Based upon true events that happened a few years ago and were briefly in the papers in Scotland and England, this performance derives from interviews with the daughter and the two parents who were at the centre of the story. Most of the events recounted here take place in Glasgow and focus on the romance and marriage of a man and woman from two very different backgrounds and cultures. The reason they later made the papers was because of the apparent ‘abduction’ of the daughter from Scotland to an Islamic country against the wishes of her non-Muslim mother.
Using a domestic-looking set with western and eastern décor creating an impression of two different interiors, a surround of astroturf, and a backdrop of cloth printed with newsprint, the real power of this performance lies not in how it looks or what happens onstage, but the raw emotion of the mother’s testimonial and the extraordinary performance of the lead actress. She recounts the tale of a life from a harsh background, meeting a man of Asian heritage, their marriage and her efforts to be accepted into a very different culture. Ultimately this attempt is framed as a tragedy in this very balanced play, created by Tamasha through interviews with the family sharing their experiences in their own words. Islam is regarded by most Muslims as a faith, not a culture or a lifestyle, and this woman’s love for her children and her efforts to be accepted by the family and the Islamic community run aground against the strict edicts of conformity that gives her man too much power over her and her children.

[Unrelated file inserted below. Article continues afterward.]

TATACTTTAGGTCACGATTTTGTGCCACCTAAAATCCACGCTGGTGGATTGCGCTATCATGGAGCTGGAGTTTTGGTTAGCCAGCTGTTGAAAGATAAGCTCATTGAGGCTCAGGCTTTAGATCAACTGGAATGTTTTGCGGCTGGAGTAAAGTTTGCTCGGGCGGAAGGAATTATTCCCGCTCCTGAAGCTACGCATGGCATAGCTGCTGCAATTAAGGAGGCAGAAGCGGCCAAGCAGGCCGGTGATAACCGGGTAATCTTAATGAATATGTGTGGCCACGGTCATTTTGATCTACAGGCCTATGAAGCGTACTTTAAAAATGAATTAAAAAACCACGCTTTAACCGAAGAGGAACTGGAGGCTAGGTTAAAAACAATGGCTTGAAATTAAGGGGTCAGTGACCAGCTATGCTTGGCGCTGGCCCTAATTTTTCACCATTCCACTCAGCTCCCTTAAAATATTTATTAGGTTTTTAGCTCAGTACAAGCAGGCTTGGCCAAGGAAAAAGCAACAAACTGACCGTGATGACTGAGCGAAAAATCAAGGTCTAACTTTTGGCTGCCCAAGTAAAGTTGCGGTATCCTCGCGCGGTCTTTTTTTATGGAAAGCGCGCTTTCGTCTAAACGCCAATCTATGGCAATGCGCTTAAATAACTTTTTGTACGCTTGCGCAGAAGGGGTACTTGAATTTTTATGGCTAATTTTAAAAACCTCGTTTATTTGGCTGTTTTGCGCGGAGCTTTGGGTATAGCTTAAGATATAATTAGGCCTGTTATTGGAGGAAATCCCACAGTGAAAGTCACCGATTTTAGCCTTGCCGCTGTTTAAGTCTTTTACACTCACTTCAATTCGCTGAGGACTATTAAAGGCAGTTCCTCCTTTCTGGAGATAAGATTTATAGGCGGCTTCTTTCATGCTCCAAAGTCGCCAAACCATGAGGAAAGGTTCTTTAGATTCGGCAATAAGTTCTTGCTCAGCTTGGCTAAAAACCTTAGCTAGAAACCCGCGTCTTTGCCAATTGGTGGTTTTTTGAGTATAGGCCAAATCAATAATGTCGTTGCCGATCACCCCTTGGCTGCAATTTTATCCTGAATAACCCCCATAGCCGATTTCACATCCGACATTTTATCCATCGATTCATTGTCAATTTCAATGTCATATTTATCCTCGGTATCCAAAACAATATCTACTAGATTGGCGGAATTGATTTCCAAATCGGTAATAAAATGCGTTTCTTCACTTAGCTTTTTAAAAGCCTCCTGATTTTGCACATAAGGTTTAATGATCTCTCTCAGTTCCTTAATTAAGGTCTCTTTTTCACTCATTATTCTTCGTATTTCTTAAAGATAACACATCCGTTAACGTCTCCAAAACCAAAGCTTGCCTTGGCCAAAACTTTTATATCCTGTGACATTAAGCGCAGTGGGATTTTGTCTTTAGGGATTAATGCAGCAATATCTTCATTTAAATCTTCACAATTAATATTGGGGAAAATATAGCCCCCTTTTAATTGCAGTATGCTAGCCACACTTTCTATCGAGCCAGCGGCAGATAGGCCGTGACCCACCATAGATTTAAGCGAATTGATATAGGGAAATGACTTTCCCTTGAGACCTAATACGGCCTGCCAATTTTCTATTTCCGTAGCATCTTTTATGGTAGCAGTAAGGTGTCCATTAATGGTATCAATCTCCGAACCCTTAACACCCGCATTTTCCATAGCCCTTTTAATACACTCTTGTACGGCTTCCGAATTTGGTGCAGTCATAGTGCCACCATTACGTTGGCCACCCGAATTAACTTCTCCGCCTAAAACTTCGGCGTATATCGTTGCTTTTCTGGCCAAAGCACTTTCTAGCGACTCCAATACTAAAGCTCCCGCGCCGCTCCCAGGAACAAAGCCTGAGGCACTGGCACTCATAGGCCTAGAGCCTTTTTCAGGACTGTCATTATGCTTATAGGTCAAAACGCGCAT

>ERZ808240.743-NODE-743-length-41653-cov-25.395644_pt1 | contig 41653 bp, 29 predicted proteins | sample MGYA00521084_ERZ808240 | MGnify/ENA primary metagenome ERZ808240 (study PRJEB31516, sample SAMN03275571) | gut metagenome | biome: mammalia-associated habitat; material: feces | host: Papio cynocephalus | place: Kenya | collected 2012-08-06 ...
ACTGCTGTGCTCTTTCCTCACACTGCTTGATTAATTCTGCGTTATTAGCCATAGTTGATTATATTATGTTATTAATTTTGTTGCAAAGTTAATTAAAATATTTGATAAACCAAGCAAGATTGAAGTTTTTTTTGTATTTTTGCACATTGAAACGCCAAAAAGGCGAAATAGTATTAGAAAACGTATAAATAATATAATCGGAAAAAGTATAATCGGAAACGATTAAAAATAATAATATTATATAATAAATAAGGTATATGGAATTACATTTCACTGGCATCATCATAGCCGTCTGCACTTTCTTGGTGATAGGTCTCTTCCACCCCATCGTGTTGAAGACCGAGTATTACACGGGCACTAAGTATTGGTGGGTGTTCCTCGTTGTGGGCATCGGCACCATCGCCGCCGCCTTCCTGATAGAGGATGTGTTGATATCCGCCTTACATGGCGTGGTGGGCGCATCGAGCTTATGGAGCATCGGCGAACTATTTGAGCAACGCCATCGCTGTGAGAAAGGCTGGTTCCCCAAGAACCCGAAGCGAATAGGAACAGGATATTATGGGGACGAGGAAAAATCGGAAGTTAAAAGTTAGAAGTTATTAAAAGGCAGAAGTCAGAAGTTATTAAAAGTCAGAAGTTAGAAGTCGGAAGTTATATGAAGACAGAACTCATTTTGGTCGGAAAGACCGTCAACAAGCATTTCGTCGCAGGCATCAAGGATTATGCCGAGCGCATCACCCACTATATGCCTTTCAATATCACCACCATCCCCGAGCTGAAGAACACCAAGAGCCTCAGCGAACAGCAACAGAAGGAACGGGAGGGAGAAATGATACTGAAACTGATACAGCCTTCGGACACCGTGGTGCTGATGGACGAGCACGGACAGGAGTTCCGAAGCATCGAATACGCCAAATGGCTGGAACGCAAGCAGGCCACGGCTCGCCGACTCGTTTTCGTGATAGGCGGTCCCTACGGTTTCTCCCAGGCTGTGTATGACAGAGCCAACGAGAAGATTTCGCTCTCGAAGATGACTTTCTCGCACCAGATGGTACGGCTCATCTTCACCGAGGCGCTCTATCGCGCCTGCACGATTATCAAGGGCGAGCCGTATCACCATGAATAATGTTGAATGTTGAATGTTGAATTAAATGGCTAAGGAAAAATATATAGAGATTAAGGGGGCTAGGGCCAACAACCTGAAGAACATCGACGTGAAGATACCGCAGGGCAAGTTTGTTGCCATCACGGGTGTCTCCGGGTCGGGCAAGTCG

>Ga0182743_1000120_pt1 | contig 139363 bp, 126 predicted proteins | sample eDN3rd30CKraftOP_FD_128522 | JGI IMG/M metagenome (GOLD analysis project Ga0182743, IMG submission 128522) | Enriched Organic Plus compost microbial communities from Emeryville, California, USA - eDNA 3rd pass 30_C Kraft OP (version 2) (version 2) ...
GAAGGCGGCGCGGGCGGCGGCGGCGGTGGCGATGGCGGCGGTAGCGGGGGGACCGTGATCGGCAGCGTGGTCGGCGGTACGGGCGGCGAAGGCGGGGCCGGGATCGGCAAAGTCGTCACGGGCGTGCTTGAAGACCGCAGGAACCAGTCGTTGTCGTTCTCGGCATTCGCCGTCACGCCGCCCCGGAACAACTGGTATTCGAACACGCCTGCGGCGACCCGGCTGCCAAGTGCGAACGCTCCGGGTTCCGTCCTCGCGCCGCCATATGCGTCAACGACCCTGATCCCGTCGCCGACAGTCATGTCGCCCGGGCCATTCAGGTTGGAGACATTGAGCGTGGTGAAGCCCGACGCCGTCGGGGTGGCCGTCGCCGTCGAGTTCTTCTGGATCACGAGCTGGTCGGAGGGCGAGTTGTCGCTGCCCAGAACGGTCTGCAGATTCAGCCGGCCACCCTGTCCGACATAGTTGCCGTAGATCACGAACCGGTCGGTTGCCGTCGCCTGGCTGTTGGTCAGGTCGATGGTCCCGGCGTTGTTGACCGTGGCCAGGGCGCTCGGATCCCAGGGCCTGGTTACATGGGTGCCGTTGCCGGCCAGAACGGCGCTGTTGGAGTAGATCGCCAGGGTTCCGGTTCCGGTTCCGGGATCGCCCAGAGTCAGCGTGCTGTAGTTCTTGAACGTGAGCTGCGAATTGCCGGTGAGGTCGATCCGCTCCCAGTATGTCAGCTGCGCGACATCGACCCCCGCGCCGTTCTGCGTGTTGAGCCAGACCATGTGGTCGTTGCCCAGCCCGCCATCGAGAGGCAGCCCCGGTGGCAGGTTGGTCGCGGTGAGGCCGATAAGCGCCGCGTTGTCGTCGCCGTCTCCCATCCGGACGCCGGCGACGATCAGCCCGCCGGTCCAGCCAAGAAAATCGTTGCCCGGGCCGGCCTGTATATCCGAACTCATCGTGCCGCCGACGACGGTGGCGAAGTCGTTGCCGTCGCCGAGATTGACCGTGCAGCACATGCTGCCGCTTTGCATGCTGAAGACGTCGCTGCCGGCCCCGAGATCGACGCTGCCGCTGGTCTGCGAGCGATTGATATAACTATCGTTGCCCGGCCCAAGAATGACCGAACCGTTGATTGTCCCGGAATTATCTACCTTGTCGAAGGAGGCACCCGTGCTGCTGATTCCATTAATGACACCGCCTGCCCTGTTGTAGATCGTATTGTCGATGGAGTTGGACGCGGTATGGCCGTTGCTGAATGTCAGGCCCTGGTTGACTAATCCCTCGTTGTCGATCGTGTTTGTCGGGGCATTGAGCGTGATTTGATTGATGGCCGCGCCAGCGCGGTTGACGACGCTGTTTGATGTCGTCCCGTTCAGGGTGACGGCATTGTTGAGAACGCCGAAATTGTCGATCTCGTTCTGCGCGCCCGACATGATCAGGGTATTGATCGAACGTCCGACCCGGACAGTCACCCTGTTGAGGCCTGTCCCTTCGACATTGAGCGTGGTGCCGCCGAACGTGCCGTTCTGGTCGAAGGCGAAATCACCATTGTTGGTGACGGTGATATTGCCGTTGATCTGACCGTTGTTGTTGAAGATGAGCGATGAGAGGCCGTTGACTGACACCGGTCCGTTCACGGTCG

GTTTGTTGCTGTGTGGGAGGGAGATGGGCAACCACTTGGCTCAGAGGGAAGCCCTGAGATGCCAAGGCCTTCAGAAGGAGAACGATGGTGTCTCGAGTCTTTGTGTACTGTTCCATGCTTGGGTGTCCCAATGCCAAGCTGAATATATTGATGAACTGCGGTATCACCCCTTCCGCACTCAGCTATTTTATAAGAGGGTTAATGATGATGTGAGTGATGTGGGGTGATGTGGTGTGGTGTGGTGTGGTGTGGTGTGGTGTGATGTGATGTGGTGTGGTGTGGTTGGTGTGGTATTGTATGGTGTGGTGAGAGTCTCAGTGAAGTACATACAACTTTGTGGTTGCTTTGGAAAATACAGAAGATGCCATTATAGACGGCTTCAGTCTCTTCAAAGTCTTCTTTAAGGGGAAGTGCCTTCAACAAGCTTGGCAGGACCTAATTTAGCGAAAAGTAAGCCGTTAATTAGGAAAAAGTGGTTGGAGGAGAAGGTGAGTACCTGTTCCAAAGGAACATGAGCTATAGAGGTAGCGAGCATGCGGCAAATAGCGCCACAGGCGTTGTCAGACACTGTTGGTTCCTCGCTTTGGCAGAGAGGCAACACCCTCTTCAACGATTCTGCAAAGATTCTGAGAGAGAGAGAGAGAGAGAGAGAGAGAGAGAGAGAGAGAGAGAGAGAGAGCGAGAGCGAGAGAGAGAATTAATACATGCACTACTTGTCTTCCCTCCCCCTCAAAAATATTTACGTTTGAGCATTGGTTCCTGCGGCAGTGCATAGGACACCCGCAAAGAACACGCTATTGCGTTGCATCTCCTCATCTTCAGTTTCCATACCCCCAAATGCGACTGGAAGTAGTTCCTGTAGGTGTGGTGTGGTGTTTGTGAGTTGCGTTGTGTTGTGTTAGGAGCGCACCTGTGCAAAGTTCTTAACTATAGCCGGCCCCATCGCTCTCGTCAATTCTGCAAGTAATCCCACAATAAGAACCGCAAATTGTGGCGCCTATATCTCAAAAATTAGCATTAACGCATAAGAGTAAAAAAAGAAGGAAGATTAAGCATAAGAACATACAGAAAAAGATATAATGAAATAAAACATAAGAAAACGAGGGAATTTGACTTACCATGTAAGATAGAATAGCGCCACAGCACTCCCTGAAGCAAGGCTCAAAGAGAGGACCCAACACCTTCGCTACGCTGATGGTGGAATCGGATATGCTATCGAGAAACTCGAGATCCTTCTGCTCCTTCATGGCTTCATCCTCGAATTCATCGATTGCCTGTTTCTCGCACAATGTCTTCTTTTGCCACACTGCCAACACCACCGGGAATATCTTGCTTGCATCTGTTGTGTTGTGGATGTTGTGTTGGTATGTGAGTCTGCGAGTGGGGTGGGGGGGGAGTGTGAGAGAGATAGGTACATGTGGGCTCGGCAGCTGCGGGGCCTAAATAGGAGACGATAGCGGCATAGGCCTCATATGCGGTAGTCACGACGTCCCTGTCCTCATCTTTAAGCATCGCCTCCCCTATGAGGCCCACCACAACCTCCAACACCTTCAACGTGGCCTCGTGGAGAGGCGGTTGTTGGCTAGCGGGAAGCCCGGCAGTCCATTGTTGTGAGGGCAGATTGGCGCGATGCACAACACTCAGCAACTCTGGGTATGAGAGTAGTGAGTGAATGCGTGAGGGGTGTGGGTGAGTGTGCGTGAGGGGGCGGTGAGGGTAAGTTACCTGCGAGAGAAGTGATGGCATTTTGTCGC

The verbatim accounts of the man and the daughter are carefully intermingled into the performance and every side of the story explored. The human story of a family in crisis is palpable, as all sides try to do their best in a difficult situation, the parents trying to figure out what is best for the children and how to adapt to the changing circumstances of the family breakup. This is a moving and very well composed play about a story that should never have made it into the papers, but one that is worth hearing nevertheless.